Overview

H II region


Related Overviews

 

More Like This

Show all results sharing this subject:

  • Astronomy and Astrophysics

GO

Show Summary Details

Quick Reference

A region of interstellar hydrogen that is ionized. The notation H II refers to the fact that the hydrogen atoms (H) are ionized (H I is neutral, un-ionized hydrogen). Each ionized hydrogen atom contributes two particles to the gas, namely a proton and an electron. H II regions are hot, with typical temperatures of 10 000 K, and densities of 10 to 100 000 atom/cm3 (i.e. 10–100 000 times denser than H I regions). They are usually found around massive young O and B stars, the strong ultraviolet light from which ionizes the gas, causing it to glow. The Orion Nebula is a famous H II region. H II regions can be detected throughout the Galaxy by their strong radio and infrared emissions. The radio emission is bremsstrahlung from the ionized gas, and the infrared is thermal emission from dust.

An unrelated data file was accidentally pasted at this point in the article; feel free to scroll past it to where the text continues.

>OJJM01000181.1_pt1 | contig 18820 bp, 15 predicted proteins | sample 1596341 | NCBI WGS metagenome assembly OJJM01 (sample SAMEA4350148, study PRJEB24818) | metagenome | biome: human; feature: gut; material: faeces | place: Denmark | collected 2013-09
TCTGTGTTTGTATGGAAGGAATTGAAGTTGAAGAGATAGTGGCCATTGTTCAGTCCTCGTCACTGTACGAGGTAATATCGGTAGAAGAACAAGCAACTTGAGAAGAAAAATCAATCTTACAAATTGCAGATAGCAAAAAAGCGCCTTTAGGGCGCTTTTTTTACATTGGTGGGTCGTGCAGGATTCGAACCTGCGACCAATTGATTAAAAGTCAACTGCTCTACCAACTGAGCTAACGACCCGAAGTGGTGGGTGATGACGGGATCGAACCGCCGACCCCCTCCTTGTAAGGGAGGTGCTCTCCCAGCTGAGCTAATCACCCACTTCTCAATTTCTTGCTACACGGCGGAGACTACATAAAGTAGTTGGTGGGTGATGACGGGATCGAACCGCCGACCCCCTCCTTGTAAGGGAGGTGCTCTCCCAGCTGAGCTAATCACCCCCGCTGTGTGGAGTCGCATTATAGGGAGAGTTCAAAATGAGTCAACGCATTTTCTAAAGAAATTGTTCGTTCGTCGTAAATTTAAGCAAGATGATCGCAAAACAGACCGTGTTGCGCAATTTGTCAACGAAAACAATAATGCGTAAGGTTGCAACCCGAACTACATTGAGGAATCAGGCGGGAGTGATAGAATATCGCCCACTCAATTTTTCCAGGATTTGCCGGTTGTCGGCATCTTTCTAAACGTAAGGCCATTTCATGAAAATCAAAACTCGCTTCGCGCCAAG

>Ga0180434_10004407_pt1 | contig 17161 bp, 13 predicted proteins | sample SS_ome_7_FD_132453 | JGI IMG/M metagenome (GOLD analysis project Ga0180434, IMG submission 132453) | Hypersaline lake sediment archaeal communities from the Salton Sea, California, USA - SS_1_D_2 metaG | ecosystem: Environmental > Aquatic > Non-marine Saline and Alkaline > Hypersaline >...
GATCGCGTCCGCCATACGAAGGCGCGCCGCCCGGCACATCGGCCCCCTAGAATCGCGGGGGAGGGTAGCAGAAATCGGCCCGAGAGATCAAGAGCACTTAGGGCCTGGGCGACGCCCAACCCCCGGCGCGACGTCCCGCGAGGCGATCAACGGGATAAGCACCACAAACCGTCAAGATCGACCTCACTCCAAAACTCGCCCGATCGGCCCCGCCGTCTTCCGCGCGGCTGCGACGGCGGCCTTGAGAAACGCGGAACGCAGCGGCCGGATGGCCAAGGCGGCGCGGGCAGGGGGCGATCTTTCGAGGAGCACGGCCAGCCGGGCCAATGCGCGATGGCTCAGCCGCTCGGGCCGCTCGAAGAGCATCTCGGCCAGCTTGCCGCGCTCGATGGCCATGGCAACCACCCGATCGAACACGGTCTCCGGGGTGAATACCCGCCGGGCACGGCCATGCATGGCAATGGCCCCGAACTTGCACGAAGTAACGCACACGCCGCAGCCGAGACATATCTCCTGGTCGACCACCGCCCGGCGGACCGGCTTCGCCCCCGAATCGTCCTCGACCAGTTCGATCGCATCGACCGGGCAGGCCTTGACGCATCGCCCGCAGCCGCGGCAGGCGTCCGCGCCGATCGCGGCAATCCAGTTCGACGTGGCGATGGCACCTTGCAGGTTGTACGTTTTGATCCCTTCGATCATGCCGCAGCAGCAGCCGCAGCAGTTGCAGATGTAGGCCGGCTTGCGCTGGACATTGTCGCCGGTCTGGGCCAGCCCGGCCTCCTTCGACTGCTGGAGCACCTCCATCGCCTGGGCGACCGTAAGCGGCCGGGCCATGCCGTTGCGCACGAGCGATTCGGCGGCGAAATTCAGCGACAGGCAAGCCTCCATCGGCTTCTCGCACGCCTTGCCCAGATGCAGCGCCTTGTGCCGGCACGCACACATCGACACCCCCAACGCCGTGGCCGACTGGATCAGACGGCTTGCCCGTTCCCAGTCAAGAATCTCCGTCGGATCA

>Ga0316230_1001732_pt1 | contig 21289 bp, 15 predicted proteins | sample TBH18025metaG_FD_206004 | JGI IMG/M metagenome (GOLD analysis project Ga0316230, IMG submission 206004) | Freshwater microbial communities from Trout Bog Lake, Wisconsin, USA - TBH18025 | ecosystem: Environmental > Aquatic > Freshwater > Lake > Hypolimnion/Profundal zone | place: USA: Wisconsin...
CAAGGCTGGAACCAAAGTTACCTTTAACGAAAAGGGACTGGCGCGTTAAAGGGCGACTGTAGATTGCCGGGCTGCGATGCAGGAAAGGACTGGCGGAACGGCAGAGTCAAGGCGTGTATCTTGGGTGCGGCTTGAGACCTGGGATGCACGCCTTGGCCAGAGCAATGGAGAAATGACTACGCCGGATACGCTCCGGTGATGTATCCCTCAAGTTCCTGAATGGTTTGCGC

Subjects: Astronomy and Astrophysics.


Reference entries

Users without a subscription are not able to see the full content. Please, subscribe or login to access all content.